A pair of well-funded, national anti-fossil fuel groups today rushed to announce they were ready to “get to work” passing Colorado’s Initiative 97, a statewide 2,500-foot setback that will appear on November’s ballot.

The Colorado Secretary of State confirmed today that the proponents of the measure, Colorado Rising, had submitted sufficient valid signatures to cover the requirement of 98,492 signatures in order to appear in this fall’s election.

Washington, D.C.-based Food & Water Watch (FWW) and’s Colorado affiliate both trumpeted their support and plans to back the setback with organizational and ostensible financial support.

“We are delighted that Colorado voters will get the opportunity to protect their families from toxic fracking,” FWW Colorado’s organizer Jason Harrison wrote in a statement. “Coloradans should not be subjected to the health hazards of oil and gas operations near their homes, schools, hospitals or parks. This campaign is driven by dedicated volunteers and grassroots power and we are eager to get to work to help pass this initiative.”

A Colorado Oil & Gas Conservation Commission study released in July showed that a 2,500-foot setback would bar more than 85 percent of the state’s non-federal land from future oil and gas development. Putting so much surface area off-limits to development could lead to billions in local and state tax losses by 2030—as much as $1.1 billion annually—according to an economic analysis of the measure conducted by Common Sense Policy Roundtable.

350 Northern Colorado shared Colorado Rising’s post announcing they made the November ballot.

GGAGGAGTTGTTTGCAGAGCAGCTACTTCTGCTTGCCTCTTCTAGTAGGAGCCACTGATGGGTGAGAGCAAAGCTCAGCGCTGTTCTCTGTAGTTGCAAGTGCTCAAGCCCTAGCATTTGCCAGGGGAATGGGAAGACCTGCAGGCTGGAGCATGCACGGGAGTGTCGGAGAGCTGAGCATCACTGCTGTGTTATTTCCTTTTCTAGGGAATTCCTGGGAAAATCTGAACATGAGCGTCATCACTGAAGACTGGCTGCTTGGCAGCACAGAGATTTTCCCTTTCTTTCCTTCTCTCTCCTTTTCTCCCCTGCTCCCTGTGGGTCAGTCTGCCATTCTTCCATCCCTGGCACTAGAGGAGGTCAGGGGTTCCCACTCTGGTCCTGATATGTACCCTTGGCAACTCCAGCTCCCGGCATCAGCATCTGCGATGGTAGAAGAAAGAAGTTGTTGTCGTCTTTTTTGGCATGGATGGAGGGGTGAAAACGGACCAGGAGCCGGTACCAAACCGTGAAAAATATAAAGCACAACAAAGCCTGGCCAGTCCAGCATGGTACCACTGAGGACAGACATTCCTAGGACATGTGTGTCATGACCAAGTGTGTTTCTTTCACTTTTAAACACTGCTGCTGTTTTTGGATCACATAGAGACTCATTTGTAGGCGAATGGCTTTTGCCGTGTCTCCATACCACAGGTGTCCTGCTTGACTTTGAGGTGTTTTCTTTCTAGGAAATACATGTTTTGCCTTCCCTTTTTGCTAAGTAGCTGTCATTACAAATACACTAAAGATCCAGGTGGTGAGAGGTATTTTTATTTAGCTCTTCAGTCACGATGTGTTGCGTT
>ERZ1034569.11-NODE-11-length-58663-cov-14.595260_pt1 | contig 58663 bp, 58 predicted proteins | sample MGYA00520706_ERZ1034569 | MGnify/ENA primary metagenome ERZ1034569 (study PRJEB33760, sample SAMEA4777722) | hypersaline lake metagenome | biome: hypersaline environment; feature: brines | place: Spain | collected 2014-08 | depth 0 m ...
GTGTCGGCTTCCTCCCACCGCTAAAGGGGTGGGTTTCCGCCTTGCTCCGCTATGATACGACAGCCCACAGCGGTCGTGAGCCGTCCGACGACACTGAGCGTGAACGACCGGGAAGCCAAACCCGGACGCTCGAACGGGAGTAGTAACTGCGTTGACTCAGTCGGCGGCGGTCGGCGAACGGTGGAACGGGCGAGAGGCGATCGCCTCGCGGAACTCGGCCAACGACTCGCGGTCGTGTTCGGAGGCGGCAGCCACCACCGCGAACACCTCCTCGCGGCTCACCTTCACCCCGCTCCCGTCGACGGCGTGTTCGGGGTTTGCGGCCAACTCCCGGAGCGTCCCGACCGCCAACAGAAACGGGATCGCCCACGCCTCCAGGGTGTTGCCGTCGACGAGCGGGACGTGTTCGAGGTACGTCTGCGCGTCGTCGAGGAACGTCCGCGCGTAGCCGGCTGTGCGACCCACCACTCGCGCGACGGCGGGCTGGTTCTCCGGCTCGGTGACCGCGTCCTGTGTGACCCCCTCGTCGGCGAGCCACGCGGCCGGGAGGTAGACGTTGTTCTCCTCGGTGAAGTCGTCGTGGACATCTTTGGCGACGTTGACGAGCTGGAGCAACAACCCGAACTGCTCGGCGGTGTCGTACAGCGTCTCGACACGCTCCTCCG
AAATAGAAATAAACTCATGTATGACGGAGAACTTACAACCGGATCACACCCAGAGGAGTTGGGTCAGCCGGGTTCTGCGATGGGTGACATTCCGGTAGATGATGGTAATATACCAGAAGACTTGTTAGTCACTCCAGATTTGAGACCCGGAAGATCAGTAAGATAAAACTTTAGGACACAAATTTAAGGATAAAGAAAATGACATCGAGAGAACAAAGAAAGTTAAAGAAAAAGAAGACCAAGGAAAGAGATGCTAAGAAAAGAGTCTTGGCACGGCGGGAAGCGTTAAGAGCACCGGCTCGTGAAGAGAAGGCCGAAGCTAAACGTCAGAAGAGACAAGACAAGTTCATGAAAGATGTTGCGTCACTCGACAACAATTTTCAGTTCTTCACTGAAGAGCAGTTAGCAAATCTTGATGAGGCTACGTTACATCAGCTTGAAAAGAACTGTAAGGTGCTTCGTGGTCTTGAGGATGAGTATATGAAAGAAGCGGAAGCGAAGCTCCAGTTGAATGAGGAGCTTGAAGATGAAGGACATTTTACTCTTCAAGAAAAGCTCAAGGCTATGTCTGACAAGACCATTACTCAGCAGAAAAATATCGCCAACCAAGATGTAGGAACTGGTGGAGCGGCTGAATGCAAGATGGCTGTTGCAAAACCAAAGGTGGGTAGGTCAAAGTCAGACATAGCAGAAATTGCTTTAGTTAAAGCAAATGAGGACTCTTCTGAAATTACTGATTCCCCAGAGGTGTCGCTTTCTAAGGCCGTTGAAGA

“Safer Setbacks are officially on the November ballot! How will you help make sure we secure WIN on this measure? Sign up to volunteer today!” the Facebook group wrote.

FWW has been in the field for at least three months working to push the five-fold setback increase opposed by a bipartisan raft of candidates and former Colorado officials including Gov. John Hickenlooper, former Interior Secretaries Ken Salazar and Gale Norton, and gubernatorial candidates U.S. Rep. Jared Polis and Colorado State Treasurer Walker Stapleton.

Western Wire

Fundraising records from Colorado’s TRACER system show a contribution of $190,000 from FWW Action Fund to Colorado Rising through the August 1 reporting period. They also provided an in-kind contribution of helping to gather signatures—the group was certified by Colorado’s SOS in May.

The FWW Action Fund’s press release includes a Washington, D.C. mailing address and an Oakland area code phone contact, Julie Light.

The group is no stranger to Colorado, backing a “Coloradans Against Fracking” campaign in 2015 that called for a statewide ban.

Colorado Petroleum Council’s Executive Director Tracee Bentley, said Initiative 97’s effects would be felt for generations if passed.

“While the opponents of this job-killing measure consider their options regarding today’s announcement, it bears repeating that this measure, if ultimately enacted, will define our state’s economy and job opportunities for generations to come,” Bentley said in a statement. “If passed, Initiative 97 could devastate the economic livelihood of hundreds of thousands of Coloradans, both in and out of the energy industry. Entire communities would involuntarily find themselves closed for business. Tax revenues would plummet, crippling essential funding for education and health care across the state.”

Bentley’s counterpart, Colorado Oil and Gas Association President Dan Haley, agreed, saying the stakes could not be higher and amounted to a de facto ban on oil and gas projects in the state going forward.

“Coloradans need to know exactly what is at stake: private property rights, more than 100,000 goodpaying jobs, more than $1 billion in taxes for schools, parks and libraries, and our nation’s energy security,” Haley said. “A half-mile setback is a blatant attempt by activists to ban oil and natural gas in Colorado and put working families on the unemployment line.”